A + B + C = SEO?
Google says that there are thousands of different “ranking factors” that affect where your website appears in their index.
I believe that all of these ranking factors can be broken down into one of three broad categories:
Within each of these categories is a cornucopia of different factors and your total SEO score is based on how well you score against these factors in each of the three categories.
Put simply: A+B+C = SEO
Google emphasise and de-emphasise different factors, and different categories, at different times.
There was a time when an architectural problem, e.g. a technical problem with the build of your website, was sufficient to remove you from the index completely. There are still a few problems like this, but overall Google and the other search engines have become much better at working around technical issues in website construction. That’s not a reason to ignore technical issues, but if you focus only on these issues then you’ll be missing two-thirds of the picture.
Backlinks (links from other websites to yours) were, without doubt, the most important factor for a very long time. Google reputedly experimented with an index that did not take backlinks into account and it failed to produce good results. Backlinks are notoriously easy to manipulate, sadly, and so Google and the other search engines have increasingly stringent rules on what kind of links they consider “good” and which “bad”.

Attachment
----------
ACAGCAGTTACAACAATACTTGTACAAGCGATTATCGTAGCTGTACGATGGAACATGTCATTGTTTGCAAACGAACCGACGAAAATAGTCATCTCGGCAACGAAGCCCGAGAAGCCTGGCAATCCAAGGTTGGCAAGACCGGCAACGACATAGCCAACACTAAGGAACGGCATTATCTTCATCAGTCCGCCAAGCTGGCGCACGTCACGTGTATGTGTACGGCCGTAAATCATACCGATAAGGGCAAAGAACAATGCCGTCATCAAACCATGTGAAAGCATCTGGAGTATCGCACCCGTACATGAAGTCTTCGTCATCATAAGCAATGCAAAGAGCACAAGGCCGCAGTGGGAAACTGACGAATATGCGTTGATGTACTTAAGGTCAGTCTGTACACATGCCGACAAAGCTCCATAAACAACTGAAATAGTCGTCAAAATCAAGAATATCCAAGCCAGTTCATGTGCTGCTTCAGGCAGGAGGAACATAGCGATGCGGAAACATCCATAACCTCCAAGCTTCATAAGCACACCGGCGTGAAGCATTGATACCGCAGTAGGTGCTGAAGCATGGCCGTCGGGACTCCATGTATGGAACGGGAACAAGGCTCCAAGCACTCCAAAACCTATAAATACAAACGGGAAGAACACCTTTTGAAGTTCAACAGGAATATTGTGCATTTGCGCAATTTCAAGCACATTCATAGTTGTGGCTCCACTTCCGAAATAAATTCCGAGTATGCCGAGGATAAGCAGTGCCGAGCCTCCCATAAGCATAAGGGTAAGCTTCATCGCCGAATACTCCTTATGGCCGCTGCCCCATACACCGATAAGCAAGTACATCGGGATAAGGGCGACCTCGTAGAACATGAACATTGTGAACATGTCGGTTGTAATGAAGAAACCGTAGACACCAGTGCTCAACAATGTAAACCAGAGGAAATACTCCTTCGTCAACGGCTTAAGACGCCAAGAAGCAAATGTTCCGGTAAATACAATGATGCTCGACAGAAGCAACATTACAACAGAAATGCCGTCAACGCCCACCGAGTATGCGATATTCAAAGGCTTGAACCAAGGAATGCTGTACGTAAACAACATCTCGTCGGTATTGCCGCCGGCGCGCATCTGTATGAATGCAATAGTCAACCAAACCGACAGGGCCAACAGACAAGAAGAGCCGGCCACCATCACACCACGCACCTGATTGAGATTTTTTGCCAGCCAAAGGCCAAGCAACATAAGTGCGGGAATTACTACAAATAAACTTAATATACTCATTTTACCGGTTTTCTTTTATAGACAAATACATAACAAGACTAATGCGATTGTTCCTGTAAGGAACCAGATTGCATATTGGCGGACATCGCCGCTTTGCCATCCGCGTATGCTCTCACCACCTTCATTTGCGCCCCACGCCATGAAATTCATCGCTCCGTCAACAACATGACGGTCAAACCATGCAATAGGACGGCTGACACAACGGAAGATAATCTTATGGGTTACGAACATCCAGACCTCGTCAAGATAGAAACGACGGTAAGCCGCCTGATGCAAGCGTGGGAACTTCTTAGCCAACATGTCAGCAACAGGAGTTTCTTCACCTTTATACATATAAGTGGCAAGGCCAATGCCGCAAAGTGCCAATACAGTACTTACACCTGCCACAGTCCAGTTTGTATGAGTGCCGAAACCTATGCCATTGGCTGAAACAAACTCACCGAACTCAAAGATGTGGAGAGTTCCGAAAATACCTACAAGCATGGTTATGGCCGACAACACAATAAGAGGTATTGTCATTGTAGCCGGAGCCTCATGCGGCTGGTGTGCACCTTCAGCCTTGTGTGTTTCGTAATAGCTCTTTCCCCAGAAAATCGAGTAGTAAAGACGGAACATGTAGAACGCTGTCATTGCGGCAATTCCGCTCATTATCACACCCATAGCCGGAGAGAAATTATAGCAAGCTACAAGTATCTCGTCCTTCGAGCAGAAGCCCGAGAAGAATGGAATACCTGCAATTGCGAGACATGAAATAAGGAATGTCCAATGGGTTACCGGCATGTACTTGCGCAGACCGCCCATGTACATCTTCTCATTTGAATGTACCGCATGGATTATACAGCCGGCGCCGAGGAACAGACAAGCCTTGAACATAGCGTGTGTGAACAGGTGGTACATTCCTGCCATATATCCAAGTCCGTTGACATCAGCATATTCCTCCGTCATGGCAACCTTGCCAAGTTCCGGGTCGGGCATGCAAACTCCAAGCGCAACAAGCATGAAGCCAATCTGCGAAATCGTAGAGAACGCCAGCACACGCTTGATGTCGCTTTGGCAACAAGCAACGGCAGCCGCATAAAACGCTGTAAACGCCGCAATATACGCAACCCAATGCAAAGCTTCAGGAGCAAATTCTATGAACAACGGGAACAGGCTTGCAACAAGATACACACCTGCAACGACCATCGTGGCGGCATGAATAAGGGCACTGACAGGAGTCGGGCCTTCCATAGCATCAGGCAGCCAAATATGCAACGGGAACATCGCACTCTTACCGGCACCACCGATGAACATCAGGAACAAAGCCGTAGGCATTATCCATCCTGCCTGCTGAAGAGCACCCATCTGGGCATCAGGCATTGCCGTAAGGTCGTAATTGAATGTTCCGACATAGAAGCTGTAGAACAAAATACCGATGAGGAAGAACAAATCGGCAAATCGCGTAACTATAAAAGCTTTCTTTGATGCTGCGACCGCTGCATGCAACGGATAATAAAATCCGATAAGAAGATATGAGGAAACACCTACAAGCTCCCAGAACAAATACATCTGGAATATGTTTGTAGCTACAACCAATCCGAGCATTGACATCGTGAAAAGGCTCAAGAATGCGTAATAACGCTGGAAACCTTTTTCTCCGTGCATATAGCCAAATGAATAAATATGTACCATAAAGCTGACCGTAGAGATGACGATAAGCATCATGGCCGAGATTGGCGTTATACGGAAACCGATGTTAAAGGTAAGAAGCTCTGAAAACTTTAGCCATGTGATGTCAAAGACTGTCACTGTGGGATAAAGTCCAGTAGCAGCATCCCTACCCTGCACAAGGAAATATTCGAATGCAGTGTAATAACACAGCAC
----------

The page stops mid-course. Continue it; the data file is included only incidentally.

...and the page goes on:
Today, the mantra of many an SEO is “Content is King”. Google’s most recent update (Medic) focusses very much on the quality of your content, how much of an “expert” you appear to be, how much authority you have in your sphere/niche/sector, and how trustworthy your website appears.
As each factor increases or decreases in relative importance, the true SEO equation therefore begins to expand:
(A x Importance of A) + (B x Importance of B) + (C x Importance of C) = SEO
Focussing on only one area is risky.
Create great content, but on a flawed website with no backlinks? No traffic.
Great website construction, but poor content and no backlinks? No traffic.
Great content and a great website but no backlinks… well, that’s a more interesting story. Google’s approach to backlinking is that every backlink should be organic, earned by your website purely by it having a great design, brilliant content, etc. In reality, your first few backlinks are going to have to come from somewhere.
The internet is not Kevin Costner’s baseball stadium from “Field of Dreams”. Just because you build it, doesn’t mean that they will come.
We’ll talk about this more in the section on back-linking below.
For now, just remember – ticking all three boxes is the safest option when trying to improve your website.